'Kernel of truth' in Coles' claims, TWU alleges
Release date: 20/08/2012
The Transport Workers Union (TWU) has fired back at Coles in its dispute with the retailer, accusing it of trying to ignore the influence it has on the transport supply chain.
Ruza Zivkusic-Aftasi, ATN
Responding to Coles media spokesman Jim Cooper’s comments last week following a protest held by veteran truckies in Sydney over pressures in the trucking industry, TWU National Secretary Assistant Michael Kaine says Coles is revealing only “a kernel of truth” on the matter.
“Coles likes to play hard and fast with figures and statistics to cast doubt on the overwhelming evidence that their market power has a huge effect on safety conditions in the road transport industry,” Kaine says.
“Mr Cooper is giving the public a kernel of truth and expecting the public to swallow their entire story,” he adds.
“But the simple facts of the matter are that safety standards at transport majors have nothing to do with Coles but are the result of won TWU agreements and management who understand that pressuring a driver too far can be lethal.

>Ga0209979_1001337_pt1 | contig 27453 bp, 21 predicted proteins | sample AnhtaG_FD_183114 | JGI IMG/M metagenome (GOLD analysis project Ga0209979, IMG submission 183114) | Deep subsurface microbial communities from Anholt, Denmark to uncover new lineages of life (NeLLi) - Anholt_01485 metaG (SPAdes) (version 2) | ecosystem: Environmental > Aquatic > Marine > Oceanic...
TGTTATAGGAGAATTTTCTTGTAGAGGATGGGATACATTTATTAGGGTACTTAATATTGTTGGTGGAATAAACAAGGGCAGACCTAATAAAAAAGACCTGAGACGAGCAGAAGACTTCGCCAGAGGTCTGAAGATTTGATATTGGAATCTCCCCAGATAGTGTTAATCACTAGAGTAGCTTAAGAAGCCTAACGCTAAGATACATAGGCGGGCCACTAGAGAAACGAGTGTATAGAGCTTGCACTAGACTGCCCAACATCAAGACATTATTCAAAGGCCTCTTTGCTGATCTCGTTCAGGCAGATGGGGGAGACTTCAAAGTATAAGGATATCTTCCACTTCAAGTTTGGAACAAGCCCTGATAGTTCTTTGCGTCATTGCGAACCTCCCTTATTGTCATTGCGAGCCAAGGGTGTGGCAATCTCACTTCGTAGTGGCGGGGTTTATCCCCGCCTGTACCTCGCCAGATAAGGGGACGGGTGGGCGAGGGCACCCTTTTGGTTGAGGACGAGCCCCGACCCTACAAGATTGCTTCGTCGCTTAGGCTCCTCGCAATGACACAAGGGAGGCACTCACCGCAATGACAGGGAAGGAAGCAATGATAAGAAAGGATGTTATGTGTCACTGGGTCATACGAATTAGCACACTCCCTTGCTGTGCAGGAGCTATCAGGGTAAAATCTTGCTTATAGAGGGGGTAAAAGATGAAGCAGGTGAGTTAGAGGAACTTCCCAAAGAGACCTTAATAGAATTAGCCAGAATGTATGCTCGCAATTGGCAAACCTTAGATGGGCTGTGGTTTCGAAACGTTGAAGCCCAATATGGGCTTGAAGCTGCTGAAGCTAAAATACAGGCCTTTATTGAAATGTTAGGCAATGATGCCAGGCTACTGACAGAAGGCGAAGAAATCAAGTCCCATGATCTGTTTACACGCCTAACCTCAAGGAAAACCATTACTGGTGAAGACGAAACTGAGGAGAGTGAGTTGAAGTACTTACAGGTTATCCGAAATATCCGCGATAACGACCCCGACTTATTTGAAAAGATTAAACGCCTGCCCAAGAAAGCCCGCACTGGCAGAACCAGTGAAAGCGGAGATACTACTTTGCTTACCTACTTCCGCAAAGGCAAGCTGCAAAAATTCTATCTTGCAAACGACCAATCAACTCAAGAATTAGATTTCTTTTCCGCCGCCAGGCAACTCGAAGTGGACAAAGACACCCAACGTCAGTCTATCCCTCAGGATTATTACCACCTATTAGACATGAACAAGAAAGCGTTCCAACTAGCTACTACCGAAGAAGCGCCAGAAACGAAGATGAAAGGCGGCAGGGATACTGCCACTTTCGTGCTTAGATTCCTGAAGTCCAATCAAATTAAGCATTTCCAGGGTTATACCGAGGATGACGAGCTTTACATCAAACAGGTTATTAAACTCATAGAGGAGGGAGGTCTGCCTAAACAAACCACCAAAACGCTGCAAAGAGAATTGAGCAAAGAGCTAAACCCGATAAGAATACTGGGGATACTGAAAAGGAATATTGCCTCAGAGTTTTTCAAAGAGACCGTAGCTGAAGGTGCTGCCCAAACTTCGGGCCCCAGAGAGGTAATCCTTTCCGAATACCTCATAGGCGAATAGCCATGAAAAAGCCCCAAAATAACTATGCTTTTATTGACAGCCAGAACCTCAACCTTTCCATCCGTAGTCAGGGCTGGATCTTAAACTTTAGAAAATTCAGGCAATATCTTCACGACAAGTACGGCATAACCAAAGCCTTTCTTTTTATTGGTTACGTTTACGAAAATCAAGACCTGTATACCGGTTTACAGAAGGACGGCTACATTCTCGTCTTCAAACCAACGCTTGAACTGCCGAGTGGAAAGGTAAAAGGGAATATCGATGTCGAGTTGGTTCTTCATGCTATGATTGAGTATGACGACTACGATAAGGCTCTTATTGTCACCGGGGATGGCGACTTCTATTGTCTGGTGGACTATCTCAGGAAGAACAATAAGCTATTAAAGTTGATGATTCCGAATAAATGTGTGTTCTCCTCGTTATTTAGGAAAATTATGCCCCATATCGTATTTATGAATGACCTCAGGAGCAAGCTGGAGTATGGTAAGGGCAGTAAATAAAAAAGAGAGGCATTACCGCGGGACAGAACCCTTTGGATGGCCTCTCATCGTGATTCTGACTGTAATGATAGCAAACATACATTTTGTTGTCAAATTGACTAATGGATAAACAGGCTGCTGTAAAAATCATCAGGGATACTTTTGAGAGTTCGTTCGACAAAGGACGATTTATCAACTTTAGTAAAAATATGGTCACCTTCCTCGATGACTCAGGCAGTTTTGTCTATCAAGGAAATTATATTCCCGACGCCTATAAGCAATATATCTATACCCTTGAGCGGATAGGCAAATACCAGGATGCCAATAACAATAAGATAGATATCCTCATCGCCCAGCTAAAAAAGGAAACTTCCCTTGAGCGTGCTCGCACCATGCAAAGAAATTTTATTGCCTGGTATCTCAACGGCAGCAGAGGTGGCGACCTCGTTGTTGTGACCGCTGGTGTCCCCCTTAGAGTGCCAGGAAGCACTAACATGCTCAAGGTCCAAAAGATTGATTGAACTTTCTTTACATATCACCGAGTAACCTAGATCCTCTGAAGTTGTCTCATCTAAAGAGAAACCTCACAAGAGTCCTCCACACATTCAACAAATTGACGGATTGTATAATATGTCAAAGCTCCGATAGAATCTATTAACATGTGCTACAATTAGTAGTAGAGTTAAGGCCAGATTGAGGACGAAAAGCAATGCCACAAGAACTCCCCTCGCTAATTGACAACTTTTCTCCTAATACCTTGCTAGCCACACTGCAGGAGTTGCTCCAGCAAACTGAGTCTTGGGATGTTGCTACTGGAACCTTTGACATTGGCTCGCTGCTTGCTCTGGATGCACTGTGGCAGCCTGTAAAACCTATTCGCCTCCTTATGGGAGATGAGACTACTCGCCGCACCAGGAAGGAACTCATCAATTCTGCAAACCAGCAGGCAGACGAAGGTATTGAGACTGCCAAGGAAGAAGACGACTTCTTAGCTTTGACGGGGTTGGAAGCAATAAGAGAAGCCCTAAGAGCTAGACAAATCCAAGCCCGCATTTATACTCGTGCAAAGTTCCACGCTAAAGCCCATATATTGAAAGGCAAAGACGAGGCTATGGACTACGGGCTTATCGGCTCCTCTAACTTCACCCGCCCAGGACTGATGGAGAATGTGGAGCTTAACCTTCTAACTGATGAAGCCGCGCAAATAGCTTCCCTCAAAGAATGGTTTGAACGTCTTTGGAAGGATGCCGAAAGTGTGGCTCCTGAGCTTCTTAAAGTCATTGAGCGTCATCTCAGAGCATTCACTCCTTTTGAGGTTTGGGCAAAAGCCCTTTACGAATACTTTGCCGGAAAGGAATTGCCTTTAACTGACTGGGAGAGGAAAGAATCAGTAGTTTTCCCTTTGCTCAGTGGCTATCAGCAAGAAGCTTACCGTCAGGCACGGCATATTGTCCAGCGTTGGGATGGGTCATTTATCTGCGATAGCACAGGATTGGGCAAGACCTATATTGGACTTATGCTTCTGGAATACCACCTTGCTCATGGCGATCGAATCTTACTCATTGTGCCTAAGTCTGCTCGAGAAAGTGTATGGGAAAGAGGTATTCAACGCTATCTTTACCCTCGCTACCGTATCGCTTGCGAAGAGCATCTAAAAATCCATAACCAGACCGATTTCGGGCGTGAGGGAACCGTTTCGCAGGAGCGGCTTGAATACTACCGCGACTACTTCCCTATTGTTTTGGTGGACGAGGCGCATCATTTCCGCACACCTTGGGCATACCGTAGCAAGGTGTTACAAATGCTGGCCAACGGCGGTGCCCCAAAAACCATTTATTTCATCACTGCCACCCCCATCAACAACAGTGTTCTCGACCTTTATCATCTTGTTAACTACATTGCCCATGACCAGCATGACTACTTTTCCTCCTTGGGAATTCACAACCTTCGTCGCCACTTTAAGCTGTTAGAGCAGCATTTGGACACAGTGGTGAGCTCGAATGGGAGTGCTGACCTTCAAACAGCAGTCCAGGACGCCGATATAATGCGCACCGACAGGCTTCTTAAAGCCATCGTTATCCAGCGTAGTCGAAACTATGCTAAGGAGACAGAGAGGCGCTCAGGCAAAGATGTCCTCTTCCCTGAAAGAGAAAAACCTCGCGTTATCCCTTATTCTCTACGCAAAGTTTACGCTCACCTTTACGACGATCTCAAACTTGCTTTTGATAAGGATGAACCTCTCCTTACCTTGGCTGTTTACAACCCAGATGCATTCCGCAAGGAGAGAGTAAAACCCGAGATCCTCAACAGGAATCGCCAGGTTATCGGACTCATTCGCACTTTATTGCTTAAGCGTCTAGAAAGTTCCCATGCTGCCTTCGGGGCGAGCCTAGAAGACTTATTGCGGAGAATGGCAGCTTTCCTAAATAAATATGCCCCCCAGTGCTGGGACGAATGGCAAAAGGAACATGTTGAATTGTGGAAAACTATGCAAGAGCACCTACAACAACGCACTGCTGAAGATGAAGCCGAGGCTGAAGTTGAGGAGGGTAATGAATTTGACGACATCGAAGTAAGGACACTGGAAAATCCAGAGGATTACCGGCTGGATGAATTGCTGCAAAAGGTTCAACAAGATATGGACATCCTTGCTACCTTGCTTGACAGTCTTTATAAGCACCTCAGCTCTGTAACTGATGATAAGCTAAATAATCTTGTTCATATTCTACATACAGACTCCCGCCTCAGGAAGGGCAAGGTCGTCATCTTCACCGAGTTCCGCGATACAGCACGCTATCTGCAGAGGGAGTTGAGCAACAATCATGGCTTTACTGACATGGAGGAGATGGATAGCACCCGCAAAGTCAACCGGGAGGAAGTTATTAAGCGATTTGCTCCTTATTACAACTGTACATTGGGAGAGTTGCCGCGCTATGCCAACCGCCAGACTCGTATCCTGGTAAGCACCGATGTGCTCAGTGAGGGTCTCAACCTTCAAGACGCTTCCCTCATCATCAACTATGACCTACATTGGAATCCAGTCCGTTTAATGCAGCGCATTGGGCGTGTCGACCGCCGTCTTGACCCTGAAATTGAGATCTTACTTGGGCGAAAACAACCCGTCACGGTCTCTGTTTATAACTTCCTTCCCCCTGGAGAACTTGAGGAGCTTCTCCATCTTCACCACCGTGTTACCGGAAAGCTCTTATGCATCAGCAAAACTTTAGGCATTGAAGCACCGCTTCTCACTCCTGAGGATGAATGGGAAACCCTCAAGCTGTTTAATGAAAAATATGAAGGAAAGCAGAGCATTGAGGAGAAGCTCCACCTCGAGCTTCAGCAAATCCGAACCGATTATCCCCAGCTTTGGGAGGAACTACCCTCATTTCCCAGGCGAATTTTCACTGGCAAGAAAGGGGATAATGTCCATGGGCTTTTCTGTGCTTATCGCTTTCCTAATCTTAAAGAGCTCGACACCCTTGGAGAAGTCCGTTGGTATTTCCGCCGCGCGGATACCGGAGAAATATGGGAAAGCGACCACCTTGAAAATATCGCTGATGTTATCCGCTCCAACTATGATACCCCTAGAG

“Mr Cooper makes no claims as to the safety standards on the countless other owner-drivers and companies which cart their goods frequently under enormous pressure.
Kaine refers to Bureau of Infrastructure, Transport and Regional Economics statistics which show a 41 percent fall in the price of transport between 1964 and 2007, saying it has caused “a race to the bottom” as transport companies are forced to cut corners and subcontractors.
“Coles thinks it can wash its hands of the problem by just claiming it is not squeezing its transport suppliers but suppliers and drivers are saying something quite different,” Kaine says.
A recent TWU national survey of more than 700 truck drivers shows that 44 percent of drivers who carry goods for Coles say they feel pressured to engage in unsafe practices, he adds.
“A full 80 percent of drivers who undertake work for Coles believe their employer (or contractor) is pressured to demand unsafe practices due to pressure from Coles.
“Coles needs to stop engaging in semantics and clever language and work with, not against, the TWU to make its supply chain safer and to help save lives on Australian roads.”
Cooper last week labelled the TWU’s claims “unfounded”. He asked the union to produce evidence of alleged road safety breaches. Cooper says Coles takes the safety of transport practices very seriously and requires operators to comply with all road laws and regulations.
Click here to read this article on the ATN website.
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